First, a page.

28 (12)

23 (7)

39 (9)

40 (8)

−6 (1 to 11)

0.50

 Triglycerides, mg/dL

139 (62)

116 (37)

195 (45)

199 (42)

−28 (1 to 55)

0.03

Data are mean (SD)

There was no significant difference in gestational age or early postnatal measures (head circumference, chest circumference, crown–heel length and Apgar score) between groups (Table 3). In the same vein, the percentage of preterm deliveries did not differ between the exercise and control group (P = 0.64). Two and three women showed preterm delivery in the experimental and control group, respectively. There was no significant difference between the experimental and control groups regarding mean birth weight (3133 ± 406 g versus 3013 ± 494 g, P = 0.34), low birth weight (< 2500 g; (n = 3 versus n = 2) or high birth weight (> 4000 g; n = 1 versus n = 0). In both groups the same medical reasons for low weight were observed in the mother [HELLP syndrome, pre-eclampsia, hypertension, and oligohydramnios], (33% compared with 27%, P = 0.80). The experimental group showed a higher percentage in of Caesarean sections in comparison to the control group without significant differences (27% compared with 13%, P = 0.89). The experimental group showed fewer complications during delivery (postpartum hemorrhage moderate) than did the control group (58% compared with 75%, P = 0.05). Finally, the experimental group showed fewer complications in newborns compared to the control group (21% compared with 46%, P = 0.01) (Table 3).
Table 3

Effect of the exercise-training program on obstetrical and neonatal outcomes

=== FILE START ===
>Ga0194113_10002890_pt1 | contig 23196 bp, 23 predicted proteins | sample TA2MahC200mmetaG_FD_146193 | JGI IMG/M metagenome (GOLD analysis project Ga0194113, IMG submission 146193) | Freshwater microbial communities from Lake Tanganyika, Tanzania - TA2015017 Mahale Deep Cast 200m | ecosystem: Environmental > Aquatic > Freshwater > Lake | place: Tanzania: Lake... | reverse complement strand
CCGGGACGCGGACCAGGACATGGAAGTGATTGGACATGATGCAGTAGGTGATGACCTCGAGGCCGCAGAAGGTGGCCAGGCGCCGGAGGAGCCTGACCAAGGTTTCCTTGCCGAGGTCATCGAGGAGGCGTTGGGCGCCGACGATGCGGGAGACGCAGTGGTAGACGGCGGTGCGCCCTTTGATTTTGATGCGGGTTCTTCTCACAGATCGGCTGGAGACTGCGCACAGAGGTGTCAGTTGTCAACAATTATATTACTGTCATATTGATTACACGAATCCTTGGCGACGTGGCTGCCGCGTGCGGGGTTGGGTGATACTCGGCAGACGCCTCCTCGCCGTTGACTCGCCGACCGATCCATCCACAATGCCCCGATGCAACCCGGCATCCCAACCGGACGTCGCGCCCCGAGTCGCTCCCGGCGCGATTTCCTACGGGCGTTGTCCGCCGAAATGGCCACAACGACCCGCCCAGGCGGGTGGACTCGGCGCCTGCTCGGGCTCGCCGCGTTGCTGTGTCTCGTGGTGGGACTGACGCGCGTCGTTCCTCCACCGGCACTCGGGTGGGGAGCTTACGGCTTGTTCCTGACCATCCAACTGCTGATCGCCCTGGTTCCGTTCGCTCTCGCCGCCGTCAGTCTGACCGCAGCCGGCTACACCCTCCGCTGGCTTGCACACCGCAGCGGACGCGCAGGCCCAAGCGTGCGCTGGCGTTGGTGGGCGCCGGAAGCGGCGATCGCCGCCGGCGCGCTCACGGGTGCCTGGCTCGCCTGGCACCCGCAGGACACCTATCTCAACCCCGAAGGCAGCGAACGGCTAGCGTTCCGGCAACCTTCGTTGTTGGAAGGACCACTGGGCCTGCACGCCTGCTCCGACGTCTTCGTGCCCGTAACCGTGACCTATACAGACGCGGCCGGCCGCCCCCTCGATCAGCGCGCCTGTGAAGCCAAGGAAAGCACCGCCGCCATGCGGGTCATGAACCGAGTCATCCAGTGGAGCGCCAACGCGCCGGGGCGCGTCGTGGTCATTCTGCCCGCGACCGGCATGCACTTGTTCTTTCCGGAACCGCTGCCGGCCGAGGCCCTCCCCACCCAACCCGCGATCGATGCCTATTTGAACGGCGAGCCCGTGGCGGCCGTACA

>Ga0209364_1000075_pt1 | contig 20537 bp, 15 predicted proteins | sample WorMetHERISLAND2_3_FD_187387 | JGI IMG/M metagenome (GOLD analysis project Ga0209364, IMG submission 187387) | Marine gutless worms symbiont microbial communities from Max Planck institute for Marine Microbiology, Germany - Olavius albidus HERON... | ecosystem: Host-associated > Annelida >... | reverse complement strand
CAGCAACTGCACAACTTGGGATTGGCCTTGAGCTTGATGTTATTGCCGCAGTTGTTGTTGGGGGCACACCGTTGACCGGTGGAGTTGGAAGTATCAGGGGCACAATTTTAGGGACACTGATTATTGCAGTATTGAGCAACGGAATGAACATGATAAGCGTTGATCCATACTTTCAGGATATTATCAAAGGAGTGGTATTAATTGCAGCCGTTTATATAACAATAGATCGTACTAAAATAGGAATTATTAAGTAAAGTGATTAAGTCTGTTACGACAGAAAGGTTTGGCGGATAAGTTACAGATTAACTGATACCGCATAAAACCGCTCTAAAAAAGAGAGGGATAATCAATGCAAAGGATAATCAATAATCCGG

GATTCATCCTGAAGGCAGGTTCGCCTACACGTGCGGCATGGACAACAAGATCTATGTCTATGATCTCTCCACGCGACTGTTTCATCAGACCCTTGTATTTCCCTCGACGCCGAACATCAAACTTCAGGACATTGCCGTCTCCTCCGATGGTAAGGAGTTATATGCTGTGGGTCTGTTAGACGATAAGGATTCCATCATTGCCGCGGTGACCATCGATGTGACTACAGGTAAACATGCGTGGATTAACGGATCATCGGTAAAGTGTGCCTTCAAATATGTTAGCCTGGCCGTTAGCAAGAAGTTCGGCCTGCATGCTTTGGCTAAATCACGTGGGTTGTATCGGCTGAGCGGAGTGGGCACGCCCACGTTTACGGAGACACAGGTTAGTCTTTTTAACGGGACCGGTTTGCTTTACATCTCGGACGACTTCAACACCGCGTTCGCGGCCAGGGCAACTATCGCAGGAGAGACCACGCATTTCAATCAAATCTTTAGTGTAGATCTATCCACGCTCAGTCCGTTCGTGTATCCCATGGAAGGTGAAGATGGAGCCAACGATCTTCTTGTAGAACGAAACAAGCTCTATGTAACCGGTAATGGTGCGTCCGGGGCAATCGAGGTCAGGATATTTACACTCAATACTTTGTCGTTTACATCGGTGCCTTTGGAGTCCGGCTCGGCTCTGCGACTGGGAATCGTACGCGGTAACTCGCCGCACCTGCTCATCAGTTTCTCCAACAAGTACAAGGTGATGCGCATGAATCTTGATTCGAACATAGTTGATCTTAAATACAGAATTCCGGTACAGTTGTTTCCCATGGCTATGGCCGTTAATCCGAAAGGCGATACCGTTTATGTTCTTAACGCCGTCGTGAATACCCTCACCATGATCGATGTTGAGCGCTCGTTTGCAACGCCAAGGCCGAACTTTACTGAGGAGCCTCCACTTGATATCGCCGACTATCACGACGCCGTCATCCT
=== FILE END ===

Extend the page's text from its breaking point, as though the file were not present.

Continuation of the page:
Outcome

Group

P

Intervention(n = 24)

Control(n = 26)

 

Gestational age at delivery, days

38.9 (2.2)

39 (1.8)

0.36

% of preterm deliveries (37 complete weeks) by the end of the study period, n (%)

2 (8)

3 (13)

0.64

Early postnatal measures

 Birth weight (g)

3133 (406)

3013 (494)

0.34

 Low birth weight (<2500 g), n (%)

3 (12)

2 (10)

0.75

 High birth weight (>4000 g), n (%)

1 (4.1)

0

0.78

 Head circumference (cm)

33.7 (1.6)

32.8 (2.7)

0.47

 Chest circumference (cm)

32.6 (1.8)

32.4 (2.0)

0.98

 Crown-to-heel length (cm)

50.5 (2.4)

50.1 (2.2)

0.63

APGAR score (1 min)a

8 (7–9)

8 (7–9)

0.36

APGAR score (5 min)a

9.5 (9–10)

10 (9–10)

0.25

Sex (newborn)

 Male, n (%)

11 (46)

13 (50)

0.65

Type of delivery

 Caesarean section, n (%)

3 (13)

7 (27)

0.89

Postpartum hemorrhage

 Low-to Moderate, n (%)

14 (58)

22 (75)

0.01

Maternal complications

 HELLP syndrome, preeclampsia or oligohydramnios, n (%)

8 (33)

7 (27)

0.80

Newborn complications

 Meconium, cyanosis or respiratory distress, n (%)

5 (21)

12 (46)

0.01

Continuous variables (presented as means [SDs]) were analyzed using t-test or aMann–Whitney U-test (presented as median [interquartile range]) according to the normality of the variables. Categorical variables (presented as n values [percentages]) were analyzed using chi-square test or fisher test

Discussion

Our study shows that physical exercise reduces the c-LDL and TG increases in normal ranges, favouring fewer delivery and neonatal complications. Beneficial relations between physical activity and the plasma lipid profile in non-pregnant women have been demonstrated. Findings reported that the sensitivity of the regression slopes for HDL and TG imply that women may be more resistant to exercise-induced changes than men [27]. A meta-analysis from 145 longitudinal studies suggested that exercise training, especially for those at risk for heart diseases (elevated pre-exercise cholesterol concentrations) is beneficial to the lipid profile of women [28]. In pregnant women, there are few studies that have analysed these relations during pregnancy.